Steve Chapman

Americans are not the only influence on oil demand, but they're the biggest one. We consume a quarter of the world's annual supply -- three times more than China and eight times more than India. So if our consumption starts falling and keeps falling, the petroleum sector will quickly feel the effects.

The common assumption is that oil use in China and India will soar no matter what. But even on the other side of the planet, demand is inversely related to price. Pump prices have risen in China, and if American motorists are cutting back on travel, you can bet that Chinese drivers are doing the same.

The supply of oil is also related to the amount it sells for. It's not getting easier to find new reserves, but at $130 a barrel, a lot of companies are going to be looking really, really hard. They will also be reevaluating fields that couldn't be profitably tapped at $60 a barrel. The federal Energy Information Administration projects that U.S. production will rise 24 percent in the next decade.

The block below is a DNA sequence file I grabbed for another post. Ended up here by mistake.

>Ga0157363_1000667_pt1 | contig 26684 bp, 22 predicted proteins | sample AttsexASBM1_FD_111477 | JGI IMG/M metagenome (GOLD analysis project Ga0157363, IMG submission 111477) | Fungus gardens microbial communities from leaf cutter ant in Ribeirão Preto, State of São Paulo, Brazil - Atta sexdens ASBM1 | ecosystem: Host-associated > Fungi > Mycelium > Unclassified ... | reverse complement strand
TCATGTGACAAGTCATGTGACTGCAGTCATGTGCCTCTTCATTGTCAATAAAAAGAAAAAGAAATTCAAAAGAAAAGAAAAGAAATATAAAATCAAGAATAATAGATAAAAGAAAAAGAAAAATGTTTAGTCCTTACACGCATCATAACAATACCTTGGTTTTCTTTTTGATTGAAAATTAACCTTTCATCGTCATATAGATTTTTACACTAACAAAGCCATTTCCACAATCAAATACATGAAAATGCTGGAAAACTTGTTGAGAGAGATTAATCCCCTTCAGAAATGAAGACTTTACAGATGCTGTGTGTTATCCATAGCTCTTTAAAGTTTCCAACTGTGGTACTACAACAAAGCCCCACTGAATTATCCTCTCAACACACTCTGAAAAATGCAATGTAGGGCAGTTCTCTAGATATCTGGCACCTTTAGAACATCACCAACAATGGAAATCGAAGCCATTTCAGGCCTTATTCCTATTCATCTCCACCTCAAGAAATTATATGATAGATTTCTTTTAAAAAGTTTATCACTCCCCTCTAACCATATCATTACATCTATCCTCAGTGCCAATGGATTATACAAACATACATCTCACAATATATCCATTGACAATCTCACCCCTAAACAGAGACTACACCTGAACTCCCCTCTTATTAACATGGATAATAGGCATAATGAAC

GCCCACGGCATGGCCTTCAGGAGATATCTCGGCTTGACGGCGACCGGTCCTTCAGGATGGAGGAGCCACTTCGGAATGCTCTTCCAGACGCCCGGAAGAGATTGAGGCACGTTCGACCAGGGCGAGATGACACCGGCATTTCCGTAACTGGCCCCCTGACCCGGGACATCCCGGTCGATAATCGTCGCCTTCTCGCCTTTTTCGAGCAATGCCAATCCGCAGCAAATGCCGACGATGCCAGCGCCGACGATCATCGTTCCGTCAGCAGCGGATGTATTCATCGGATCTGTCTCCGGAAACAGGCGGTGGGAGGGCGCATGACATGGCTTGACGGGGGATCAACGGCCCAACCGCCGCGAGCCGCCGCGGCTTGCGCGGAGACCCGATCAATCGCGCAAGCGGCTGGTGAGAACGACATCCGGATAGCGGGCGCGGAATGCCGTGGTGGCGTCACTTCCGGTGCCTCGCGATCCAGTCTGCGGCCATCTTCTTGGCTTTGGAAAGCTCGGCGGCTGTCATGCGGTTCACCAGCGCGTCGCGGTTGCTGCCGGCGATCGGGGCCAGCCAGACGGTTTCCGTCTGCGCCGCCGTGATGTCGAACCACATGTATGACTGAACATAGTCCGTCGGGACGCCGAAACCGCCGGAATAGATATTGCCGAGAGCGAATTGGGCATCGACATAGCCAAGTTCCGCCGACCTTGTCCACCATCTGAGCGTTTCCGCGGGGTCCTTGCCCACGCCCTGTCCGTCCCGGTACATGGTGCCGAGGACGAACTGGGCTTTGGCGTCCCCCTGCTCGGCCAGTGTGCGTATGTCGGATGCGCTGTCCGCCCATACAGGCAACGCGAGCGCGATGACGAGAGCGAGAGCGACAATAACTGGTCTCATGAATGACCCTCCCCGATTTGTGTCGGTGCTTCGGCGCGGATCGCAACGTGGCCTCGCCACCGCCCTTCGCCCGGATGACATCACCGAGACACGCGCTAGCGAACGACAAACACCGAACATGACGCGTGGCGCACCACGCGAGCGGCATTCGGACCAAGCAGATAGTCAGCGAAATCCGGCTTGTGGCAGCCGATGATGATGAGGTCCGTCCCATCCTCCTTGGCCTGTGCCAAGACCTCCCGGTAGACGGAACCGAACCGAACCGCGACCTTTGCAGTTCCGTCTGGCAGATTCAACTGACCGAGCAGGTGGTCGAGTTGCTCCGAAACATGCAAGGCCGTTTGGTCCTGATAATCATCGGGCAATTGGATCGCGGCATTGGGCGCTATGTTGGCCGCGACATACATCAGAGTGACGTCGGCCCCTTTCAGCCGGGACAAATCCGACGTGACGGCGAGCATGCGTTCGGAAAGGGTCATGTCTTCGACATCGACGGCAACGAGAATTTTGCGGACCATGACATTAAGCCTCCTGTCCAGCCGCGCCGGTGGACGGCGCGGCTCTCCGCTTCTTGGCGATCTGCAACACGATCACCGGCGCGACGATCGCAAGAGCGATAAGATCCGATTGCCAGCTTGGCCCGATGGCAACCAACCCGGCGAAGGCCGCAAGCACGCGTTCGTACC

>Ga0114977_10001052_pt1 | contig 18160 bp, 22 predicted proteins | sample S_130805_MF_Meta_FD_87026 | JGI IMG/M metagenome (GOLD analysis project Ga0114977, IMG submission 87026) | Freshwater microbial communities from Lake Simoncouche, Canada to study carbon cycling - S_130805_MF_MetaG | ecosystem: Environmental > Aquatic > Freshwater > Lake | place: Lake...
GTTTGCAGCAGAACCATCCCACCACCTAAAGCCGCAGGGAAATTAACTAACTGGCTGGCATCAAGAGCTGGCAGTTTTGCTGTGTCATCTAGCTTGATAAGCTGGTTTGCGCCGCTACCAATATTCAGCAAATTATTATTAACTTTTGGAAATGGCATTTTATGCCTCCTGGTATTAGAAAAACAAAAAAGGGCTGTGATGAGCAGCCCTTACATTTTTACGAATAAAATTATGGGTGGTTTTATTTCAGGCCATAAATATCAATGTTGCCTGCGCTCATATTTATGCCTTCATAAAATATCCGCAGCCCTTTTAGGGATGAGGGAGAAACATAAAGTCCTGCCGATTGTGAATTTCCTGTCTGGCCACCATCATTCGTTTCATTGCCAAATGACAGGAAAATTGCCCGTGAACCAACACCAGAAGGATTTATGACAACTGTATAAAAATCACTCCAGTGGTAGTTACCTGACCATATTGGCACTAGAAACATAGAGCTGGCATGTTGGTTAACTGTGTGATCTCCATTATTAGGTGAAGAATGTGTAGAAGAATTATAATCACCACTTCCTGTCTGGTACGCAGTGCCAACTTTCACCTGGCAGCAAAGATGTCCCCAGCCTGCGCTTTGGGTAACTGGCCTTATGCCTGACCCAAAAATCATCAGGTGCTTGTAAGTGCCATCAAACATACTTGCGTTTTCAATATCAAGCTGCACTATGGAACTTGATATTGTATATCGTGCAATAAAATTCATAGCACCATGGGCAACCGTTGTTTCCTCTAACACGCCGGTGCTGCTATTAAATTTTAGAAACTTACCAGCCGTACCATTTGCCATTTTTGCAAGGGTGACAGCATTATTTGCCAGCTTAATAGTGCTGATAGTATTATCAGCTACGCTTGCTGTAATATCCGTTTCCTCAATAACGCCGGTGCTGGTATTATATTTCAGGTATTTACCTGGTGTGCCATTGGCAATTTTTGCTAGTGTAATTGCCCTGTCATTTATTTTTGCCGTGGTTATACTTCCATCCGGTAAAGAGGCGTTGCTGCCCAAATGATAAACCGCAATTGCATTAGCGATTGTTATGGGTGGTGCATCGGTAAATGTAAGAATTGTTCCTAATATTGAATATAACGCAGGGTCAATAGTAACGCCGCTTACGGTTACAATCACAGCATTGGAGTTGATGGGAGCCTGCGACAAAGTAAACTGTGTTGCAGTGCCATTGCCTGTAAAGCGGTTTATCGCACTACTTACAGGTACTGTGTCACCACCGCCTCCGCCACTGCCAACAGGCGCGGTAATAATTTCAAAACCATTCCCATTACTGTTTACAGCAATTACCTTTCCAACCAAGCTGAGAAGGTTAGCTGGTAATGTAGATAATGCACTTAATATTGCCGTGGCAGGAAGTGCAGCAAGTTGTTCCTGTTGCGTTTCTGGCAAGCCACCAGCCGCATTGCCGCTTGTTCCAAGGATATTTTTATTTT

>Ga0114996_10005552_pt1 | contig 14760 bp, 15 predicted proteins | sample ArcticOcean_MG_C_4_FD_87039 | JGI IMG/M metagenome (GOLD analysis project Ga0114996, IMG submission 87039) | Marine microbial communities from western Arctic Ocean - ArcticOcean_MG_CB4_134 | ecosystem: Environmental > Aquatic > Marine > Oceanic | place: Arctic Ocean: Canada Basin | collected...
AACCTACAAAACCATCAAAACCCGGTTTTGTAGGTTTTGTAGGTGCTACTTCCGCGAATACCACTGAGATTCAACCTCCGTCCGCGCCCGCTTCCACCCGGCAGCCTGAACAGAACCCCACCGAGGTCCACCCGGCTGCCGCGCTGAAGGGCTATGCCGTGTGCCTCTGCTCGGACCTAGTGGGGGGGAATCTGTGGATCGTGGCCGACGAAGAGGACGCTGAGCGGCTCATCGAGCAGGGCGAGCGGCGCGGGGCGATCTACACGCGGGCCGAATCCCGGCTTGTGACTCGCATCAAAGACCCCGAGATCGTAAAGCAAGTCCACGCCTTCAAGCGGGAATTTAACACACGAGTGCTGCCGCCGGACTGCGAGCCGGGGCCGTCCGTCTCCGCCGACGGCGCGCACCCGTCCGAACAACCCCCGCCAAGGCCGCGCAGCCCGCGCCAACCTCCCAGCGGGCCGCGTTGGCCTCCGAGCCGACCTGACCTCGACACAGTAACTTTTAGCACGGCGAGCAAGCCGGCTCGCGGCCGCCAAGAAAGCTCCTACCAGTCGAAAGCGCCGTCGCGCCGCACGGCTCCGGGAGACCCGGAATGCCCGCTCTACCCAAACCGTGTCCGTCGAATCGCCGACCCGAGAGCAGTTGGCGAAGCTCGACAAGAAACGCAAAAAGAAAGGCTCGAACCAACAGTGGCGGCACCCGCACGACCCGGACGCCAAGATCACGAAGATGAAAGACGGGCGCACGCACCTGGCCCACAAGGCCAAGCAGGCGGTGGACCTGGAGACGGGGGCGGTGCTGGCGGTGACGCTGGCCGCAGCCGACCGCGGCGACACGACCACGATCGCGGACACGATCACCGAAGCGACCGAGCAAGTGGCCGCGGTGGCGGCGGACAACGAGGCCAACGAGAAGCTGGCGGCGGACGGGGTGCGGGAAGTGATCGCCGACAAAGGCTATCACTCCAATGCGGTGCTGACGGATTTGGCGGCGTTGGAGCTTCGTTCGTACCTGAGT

The same factors should boost output abroad. OPEC members will face far more temptation to cheat on their production limits. "This year will be a year in which supply will be put into the market by stealth by OPEC countries and countries we call black-hole countries" such as China, Lehman Brothers energy economist Edward Morse told The New York Times.

Back in the 1970s, everyone thought the world was running out of petroleum. But spurred by huge price increases, production rose even as demand was falling. Before long, the world was awash in cheap oil.

Don't be surprised if it happens again.

Steve Chapman

Steve Chapman is a columnist and editorial writer for the Chicago Tribune.

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